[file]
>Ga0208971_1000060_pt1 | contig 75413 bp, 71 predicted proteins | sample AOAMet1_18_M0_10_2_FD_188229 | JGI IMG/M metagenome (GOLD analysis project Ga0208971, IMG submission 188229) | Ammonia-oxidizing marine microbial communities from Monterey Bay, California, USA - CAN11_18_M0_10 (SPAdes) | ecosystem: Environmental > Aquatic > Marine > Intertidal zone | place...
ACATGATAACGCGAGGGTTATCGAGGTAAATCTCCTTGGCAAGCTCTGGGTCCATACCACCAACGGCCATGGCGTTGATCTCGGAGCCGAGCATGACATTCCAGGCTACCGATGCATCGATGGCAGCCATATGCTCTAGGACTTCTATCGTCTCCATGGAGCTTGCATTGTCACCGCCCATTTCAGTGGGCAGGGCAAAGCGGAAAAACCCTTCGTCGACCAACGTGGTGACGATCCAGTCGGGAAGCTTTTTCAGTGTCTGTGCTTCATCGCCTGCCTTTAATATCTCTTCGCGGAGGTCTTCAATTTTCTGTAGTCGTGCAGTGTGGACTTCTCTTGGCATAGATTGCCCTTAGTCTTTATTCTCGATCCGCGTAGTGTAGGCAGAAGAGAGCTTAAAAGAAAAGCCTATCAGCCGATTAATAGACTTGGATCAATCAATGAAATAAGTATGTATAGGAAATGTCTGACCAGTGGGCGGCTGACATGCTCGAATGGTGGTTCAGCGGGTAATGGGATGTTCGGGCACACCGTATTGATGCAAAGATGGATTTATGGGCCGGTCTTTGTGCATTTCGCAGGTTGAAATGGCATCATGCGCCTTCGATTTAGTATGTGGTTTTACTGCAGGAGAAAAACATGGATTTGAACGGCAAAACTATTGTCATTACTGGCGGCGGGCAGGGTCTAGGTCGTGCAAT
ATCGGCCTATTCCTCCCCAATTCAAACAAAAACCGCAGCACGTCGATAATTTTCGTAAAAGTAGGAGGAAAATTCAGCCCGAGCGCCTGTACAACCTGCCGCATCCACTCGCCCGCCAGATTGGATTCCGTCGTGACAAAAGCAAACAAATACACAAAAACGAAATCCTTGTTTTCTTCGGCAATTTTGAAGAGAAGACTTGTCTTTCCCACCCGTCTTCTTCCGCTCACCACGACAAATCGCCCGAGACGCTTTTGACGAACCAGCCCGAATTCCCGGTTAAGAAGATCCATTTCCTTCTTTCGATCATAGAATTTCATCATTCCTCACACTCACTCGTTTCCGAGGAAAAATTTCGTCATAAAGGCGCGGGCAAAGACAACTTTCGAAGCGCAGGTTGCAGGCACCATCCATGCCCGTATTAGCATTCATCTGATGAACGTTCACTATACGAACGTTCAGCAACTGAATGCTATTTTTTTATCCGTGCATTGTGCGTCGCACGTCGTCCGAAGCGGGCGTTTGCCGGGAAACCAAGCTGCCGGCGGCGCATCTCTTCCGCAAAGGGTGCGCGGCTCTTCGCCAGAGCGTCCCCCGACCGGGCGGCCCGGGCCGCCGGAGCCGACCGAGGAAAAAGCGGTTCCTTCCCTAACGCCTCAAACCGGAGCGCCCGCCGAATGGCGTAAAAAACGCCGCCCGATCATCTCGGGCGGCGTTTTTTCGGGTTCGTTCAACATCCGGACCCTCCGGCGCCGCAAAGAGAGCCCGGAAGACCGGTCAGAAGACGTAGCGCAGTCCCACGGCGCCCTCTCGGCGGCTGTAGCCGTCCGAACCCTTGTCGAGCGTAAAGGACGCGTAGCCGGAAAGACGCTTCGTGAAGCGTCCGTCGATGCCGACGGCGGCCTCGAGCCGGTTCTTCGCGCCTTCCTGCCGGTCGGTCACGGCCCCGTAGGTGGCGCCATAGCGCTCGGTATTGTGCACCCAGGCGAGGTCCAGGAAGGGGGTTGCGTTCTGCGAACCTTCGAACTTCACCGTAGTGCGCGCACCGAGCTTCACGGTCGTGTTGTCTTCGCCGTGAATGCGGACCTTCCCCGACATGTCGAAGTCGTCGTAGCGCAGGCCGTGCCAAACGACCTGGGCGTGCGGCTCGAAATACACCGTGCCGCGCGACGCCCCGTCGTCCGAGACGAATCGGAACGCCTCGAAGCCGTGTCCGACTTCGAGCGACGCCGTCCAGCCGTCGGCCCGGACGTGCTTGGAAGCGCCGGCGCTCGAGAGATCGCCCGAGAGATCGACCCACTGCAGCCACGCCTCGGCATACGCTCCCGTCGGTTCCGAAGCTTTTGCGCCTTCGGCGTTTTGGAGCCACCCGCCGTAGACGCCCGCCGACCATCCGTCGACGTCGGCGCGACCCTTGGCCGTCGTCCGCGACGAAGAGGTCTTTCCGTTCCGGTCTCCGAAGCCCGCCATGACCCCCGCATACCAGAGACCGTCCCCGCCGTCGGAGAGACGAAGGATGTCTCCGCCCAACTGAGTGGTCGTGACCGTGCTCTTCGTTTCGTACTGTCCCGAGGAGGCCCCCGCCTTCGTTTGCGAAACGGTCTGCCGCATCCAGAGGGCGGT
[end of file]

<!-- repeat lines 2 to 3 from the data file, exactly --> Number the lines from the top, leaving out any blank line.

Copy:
ACATGATAACGCGAGGGTTATCGAGGTAAATCTCCTTGGCAAGCTCTGGGTCCATACCACCAACGGCCATGGCGTTGATCTCGGAGCCGAGCATGACATTCCAGGCTACCGATGCATCGATGGCAGCCATATGCTCTAGGACTTCTATCGTCTCCATGGAGCTTGCATTGTCACCGCCCATTTCAGTGGGCAGGGCAAAGCGGAAAAACCCTTCGTCGACCAACGTGGTGACGATCCAGTCGGGAAGCTTTTTCAGTGTCTGTGCTTCATCGCCTGCCTTTAATATCTCTTCGCGGAGGTCTTCAATTTTCTGTAGTCGTGCAGTGTGGACTTCTCTTGGCATAGATTGCCCTTAGTCTTTATTCTCGATCCGCGTAGTGTAGGCAGAAGAGAGCTTAAAAGAAAAGCCTATCAGCCGATTAATAGACTTGGATCAATCAATGAAATAAGTATGTATAGGAAATGTCTGACCAGTGGGCGGCTGACATGCTCGAATGGTGGTTCAGCGGGTAATGGGATGTTCGGGCACACCGTATTGATGCAAAGATGGATTTATGGGCCGGTCTTTGTGCATTTCGCAGGTTGAAATGGCATCATGCGCCTTCGATTTAGTATGTGGTTTTACTGCAGGAGAAAAACATGGATTTGAACGGCAAAACTATTGTCATTACTGGCGGCGGGCAGGGTCTAGGTCGTGCAAT
ATCGGCCTATTCCTCCCCAATTCAAACAAAAACCGCAGCACGTCGATAATTTTCGTAAAAGTAGGAGGAAAATTCAGCCCGAGCGCCTGTACAACCTGCCGCATCCACTCGCCCGCCAGATTGGATTCCGTCGTGACAAAAGCAAACAAATACACAAAAACGAAATCCTTGTTTTCTTCGGCAATTTTGAAGAGAAGACTTGTCTTTCCCACCCGTCTTCTTCCGCTCACCACGACAAATCGCCCGAGACGCTTTTGACGAACCAGCCCGAATTCCCGGTTAAGAAGATCCATTTCCTTCTTTCGATCATAGAATTTCATCATTCCTCACACTCACTCGTTTCCGAGGAAAAATTTCGTCATAAAGGCGCGGGCAAAGACAACTTTCGAAGCGCAGGTTGCAGGCACCATCCATGCCCGTATTAGCATTCATCTGATGAACGTTCACTATACGAACGTTCAGCAACTGAATGCTATTTTTTTATCCGTGCATTGTGCGTCGCACGTCGTCCGAAGCGGGCGTTTGCCGGGAAACCAAGCTGCCGGCGGCGCATCTCTTCCGCAAAGGGTGCGCGGCTCTTCGCCAGAGCGTCCCCCGACCGGGCGGCCCGGGCCGCCGGAGCCGACCGAGGAAAAAGCGGTTCCTTCCCTAACGCCTCAAACCGGAGCGCCCGCCGAATGGCGTAAAAAACGCCGCCCGATCATCTCGGGCGGCGTTTTTTCGGGTTCGTTCAACATCCGGACCCTCCGGCGCCGCAAAGAGAGCCCGGAAGACCGGTCAGAAGACGTAGCGCAGTCCCACGGCGCCCTCTCGGCGGCTGTAGCCGTCCGAACCCTTGTCGAGCGTAAAGGACGCGTAGCCGGAAAGACGCTTCGTGAAGCGTCCGTCGATGCCGACGGCGGCCTCGAGCCGGTTCTTCGCGCCTTCCTGCCGGTCGGTCACGGCCCCGTAGGTGGCGCCATAGCGCTCGGTATTGTGCACCCAGGCGAGGTCCAGGAAGGGGGTTGCGTTCTGCGAACCTTCGAACTTCACCGTAGTGCGCGCACCGAGCTTCACGGTCGTGTTGTCTTCGCCGTGAATGCGGACCTTCCCCGACATGTCGAAGTCGTCGTAGCGCAGGCCGTGCCAAACGACCTGGGCGTGCGGCTCGAAATACACCGTGCCGCGCGACGCCCCGTCGTCCGAGACGAATCGGAACGCCTCGAAGCCGTGTCCGACTTCGAGCGACGCCGTCCAGCCGTCGGCCCGGACGTGCTTGGAAGCGCCGGCGCTCGAGAGATCGCCCGAGAGATCGACCCACTGCAGCCACGCCTCGGCATACGCTCCCGTCGGTTCCGAAGCTTTTGCGCCTTCGGCGTTTTGGAGCCACCCGCCGTAGACGCCCGCCGACCATCCGTCGACGTCGGCGCGACCCTTGGCCGTCGTCCGCGACGAAGAGGTCTTTCCGTTCCGGTCTCCGAAGCCCGCCATGACCCCCGCATACCAGAGACCGTCCCCGCCGTCGGAGAGACGAAGGATGTCTCCGCCCAACTGAGTGGTCGTGACCGTGCTCTTCGTTTCGTACTGTCCCGAGGAGGCCCCCGCCTTCGTTTGCGAAACGGTCTGCCGCATCCAGAGGGCGGT